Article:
Peace Lutheran Church Natoma, Kansas
It was a cool summer night in 1989, and my brother and I were riding our bikes up and down the street while some adults discussed the issues of the day up on the porch. On one particular pass of the neighbor’s old metal garbage can, I rode to close, and a piece of metal that was sticking out caught my hand. There was blood, there was pain, and there were screams.
A summer night that otherwise would have been long ago forgotten, is now a constant reminder almost 25 years later as the scar of that night is still barely visible on my hand. Every time I look at it and see it, I am reminded once more of that summer night, and the lesson learned not to ride your bike to close to old metal garbage cans.
Perhaps you have your own scars that tell their own stories. The scar from the surgery to repair a broken bone; the scar from a fall where you landed poorly; the scar from your own summer night, when you were innocently playing until something went wrong.
Each scar tells a story, each mark is a reminder of that particular day. Over time, those scars may fade, you can even have procedures to hide them from view or even erase them; but they never truly go away.
As we conclude our Lenten journey and enter into Easter joy, we are reminded not of the marks upon our bodies, but of the marks that are left upon Jesus body. The crucifixion will leave its own permanent marks upon Jesus, holes in each hand, holes in each of His feet, and a hole in His side.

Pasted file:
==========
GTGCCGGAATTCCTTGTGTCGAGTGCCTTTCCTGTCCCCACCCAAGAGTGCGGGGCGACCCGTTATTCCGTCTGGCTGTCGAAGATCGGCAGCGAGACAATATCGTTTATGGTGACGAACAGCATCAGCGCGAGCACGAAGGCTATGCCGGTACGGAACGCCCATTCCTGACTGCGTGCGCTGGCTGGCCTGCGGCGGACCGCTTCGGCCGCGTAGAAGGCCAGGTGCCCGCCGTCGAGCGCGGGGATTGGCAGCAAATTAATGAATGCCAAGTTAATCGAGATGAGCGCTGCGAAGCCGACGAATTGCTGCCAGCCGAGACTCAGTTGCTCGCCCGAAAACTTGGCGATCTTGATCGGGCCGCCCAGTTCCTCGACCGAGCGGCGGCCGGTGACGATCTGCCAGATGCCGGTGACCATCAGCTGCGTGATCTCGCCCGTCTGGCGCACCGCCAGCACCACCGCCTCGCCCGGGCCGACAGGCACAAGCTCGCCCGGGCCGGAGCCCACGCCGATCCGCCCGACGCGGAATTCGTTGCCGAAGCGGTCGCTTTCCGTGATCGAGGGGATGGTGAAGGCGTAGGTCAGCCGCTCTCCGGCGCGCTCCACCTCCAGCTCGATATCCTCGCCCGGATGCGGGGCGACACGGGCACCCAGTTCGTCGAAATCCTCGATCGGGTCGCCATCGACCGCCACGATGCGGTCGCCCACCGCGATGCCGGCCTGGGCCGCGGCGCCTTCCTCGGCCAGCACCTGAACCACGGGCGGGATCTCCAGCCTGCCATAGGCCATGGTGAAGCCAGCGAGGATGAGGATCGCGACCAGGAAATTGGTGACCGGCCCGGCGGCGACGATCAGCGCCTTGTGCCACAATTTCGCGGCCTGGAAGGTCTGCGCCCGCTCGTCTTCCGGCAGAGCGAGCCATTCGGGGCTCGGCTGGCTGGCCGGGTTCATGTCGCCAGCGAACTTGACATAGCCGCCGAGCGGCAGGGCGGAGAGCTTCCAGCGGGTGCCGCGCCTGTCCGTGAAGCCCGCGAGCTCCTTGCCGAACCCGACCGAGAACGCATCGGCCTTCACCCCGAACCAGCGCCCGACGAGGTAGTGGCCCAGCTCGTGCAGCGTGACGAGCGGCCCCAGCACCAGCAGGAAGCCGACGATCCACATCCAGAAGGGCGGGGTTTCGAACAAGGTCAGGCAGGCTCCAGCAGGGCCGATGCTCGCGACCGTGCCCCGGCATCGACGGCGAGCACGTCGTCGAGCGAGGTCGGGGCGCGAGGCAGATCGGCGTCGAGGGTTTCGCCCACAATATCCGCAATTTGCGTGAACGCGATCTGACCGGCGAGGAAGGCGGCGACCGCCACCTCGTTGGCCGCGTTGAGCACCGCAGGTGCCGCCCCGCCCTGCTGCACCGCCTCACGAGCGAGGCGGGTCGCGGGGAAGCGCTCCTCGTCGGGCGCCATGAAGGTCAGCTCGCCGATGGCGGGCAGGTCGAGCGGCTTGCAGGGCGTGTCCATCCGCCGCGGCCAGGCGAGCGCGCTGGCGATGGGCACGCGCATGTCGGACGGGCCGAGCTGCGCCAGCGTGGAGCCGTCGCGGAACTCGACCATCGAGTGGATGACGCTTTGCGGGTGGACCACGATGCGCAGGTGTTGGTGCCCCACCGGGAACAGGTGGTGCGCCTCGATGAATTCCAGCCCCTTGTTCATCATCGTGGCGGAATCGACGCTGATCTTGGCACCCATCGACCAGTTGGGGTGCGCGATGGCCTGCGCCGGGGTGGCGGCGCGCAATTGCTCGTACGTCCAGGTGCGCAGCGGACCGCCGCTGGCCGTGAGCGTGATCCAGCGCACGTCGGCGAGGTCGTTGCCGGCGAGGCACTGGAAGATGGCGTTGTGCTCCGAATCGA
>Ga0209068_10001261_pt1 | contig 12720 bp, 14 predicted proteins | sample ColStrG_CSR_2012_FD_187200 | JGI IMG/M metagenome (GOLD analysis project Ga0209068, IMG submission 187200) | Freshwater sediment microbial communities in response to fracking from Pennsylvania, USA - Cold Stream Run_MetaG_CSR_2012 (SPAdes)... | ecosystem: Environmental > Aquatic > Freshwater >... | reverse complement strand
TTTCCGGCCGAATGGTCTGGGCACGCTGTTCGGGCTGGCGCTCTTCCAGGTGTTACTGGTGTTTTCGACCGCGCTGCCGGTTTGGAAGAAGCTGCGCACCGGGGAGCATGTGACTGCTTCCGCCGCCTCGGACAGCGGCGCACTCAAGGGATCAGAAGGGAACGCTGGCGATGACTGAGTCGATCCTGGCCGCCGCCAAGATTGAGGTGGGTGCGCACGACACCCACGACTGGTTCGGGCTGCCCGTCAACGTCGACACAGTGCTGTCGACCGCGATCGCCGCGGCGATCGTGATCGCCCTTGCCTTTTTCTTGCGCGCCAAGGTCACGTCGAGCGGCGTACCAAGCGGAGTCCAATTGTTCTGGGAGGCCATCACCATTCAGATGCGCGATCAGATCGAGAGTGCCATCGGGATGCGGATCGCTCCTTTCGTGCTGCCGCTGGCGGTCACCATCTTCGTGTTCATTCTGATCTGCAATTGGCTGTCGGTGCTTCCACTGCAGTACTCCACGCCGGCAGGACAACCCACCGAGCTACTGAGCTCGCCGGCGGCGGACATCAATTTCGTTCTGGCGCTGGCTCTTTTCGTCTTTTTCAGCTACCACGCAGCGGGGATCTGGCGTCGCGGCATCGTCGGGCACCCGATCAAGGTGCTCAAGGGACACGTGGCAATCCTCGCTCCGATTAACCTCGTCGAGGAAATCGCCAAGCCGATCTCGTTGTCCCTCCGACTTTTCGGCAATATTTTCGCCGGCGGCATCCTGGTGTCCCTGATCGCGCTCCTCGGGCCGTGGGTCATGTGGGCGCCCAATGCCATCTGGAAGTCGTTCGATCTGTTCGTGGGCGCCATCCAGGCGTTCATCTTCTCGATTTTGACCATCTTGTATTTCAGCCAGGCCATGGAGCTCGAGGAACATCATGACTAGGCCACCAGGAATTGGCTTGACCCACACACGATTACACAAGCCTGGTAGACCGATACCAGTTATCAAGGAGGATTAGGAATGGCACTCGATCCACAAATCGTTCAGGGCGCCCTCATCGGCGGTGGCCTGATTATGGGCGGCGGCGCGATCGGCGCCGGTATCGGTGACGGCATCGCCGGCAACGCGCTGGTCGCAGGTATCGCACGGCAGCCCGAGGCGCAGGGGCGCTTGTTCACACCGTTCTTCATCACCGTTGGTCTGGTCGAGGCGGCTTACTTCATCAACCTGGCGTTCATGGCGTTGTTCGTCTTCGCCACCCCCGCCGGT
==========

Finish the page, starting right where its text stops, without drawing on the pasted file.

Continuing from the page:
These marks are constant reminders of what Jesus suffered on your behalf. Holes in His hands and feet from the nails that were pounded in in order to affix Him to the cross; a spear piercing His side to ensure that He was dead.
They are reminders both for Him and for you. Each time you look at Jesus, and see the holes in His hands, feet, and side, you are reminded again and again of all that Christ suffered, even death upon a cross, for you, so that you might have the forgiveness of sins and eternal life.
But they are also reminders for God the Father. For each time you sin and ask for God’s forgiveness, there is Jesus, seated at the right hand of His Father in heaven, pointing to His hands, feet, and side as a reminder that Christ paid the price for you so that you might have the forgiveness of sin and live.
2000 years later, Jesus is still pointing to those holes, still reminding His Father of what He did for you.
2000 years later, Jesus is still pointing to those holes, still reminding you of what He did for you.
Every scar tells a story, every scar is a reminder of an event that might otherwise have been long forgotten. But while your scars may fade with time, for Jesus, those holes in His hands, feet and side are just as clear today as they were on that first Good Friday. Each time He sees them, each time you see them, there is the reminder of God’s great love for you. A love that would stop at nothing to ensure that you would live; a love that has scars to prove how deep and broad it truly is, and how far it will go on you behalf.
God Bless! Pastor Schmidt